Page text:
As a Colorado criminal lawyer, it’s crucial to understand the implications of a DUI (Driving Under the Influence) conviction for clients with interests in Canada. In Canada, a DUI conviction is considered a serious criminal offense that can lead to severe consequences, including inadmissibility to the country for up to 10 years.

While some may consider a DWAI (Driving While Ability Impaired) charge a lesser offence based on domestic circumstances, it’s important to note that it can still result in inadmissibility to Canada. Under Canadian law, a DWAI conviction is considered equivalent to a DUI conviction, meaning that it can result in the same severe consequences.

For individuals with interests in Canada, such as work or leisure, a DUI or DWAI conviction can significantly impact their ability to enter the country. This can have severe implications for their personal and professional lives.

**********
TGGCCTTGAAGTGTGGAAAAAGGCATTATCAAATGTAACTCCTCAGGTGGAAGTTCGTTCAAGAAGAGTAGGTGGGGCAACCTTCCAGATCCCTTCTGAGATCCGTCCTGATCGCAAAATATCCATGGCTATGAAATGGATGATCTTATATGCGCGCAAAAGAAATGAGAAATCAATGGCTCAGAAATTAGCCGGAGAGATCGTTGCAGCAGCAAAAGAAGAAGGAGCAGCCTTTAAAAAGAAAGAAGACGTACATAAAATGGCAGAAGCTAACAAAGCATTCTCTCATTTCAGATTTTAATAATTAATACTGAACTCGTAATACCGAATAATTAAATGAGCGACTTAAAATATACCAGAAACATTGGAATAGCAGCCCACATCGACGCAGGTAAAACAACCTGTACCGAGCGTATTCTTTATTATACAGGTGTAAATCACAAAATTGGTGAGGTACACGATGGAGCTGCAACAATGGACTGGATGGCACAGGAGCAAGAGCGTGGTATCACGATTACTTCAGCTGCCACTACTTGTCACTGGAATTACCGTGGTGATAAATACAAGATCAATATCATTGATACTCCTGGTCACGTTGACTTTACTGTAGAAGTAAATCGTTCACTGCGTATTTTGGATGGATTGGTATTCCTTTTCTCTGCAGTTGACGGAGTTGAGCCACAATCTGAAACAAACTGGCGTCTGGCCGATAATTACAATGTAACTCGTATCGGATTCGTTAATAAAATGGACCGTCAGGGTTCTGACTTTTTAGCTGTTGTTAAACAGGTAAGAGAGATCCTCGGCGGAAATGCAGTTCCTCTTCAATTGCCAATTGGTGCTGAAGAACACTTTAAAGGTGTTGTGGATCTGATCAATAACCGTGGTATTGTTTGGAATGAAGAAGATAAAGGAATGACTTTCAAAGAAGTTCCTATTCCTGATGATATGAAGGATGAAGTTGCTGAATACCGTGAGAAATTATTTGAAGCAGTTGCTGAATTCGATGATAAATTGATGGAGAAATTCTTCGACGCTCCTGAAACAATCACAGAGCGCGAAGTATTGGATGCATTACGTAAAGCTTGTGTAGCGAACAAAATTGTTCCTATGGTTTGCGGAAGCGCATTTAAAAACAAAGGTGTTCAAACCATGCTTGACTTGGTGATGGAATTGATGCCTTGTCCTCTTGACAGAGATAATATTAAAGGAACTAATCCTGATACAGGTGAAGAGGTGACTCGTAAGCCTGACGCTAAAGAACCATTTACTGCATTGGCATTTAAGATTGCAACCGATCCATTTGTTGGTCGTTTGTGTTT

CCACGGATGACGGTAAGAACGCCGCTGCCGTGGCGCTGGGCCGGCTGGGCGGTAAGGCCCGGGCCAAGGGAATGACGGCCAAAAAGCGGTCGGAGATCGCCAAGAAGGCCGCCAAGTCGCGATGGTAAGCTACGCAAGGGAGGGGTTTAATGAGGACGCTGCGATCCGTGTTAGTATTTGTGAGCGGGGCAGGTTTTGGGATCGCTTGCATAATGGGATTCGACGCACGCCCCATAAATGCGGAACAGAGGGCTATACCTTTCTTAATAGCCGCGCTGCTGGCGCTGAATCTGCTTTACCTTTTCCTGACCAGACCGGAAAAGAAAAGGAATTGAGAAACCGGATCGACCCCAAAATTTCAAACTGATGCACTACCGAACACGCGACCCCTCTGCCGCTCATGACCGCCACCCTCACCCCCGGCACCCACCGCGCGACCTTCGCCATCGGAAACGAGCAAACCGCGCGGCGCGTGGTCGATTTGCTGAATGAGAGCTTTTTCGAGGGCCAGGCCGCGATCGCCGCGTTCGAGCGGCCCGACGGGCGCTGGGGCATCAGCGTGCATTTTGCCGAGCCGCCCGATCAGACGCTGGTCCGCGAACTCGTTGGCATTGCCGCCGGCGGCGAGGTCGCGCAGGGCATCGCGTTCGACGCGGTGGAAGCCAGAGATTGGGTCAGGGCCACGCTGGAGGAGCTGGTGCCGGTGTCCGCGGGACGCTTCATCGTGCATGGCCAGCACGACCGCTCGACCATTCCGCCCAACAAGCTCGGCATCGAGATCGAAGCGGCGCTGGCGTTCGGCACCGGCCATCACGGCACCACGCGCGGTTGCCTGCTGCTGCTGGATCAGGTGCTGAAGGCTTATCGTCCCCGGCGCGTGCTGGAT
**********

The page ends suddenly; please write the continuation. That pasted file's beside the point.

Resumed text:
Therefore, it’s important to seek legal counsel and take appropriate steps to avoid a DUI or DWAI conviction to ensure that clients can continue to travel to Canada without any legal barriers.

Post December 2018

Impaired driving has always been taken seriously by Canadian authorities, and the potential Canadian consequences for those with a conviction have been well-known among Colorado criminal lawyers. 

In December 2018, Canada introduced new impaired driving laws, which amended the Criminal Code and introduced new penalties for impaired driving offenses, and it has become more difficult to overcome impaired driving convictions and the associated immigration consequences.

Can it be over come?

Temporary Resident Permits (TRPs) and Criminal Rehabilitation are two options available to individuals who have been convicted of impaired driving and wish to travel to or stay in Canada. Both options can help individuals overcome the immigration consequences of a impaired driving conviction. 

While a TRP is a temporary solution that can be granted for a specific period, Criminal Rehabilitation is a more permanent solution that allows individuals to enter Canada if they can demonstrate that they have been rehabilitated and are unlikely to re-offend.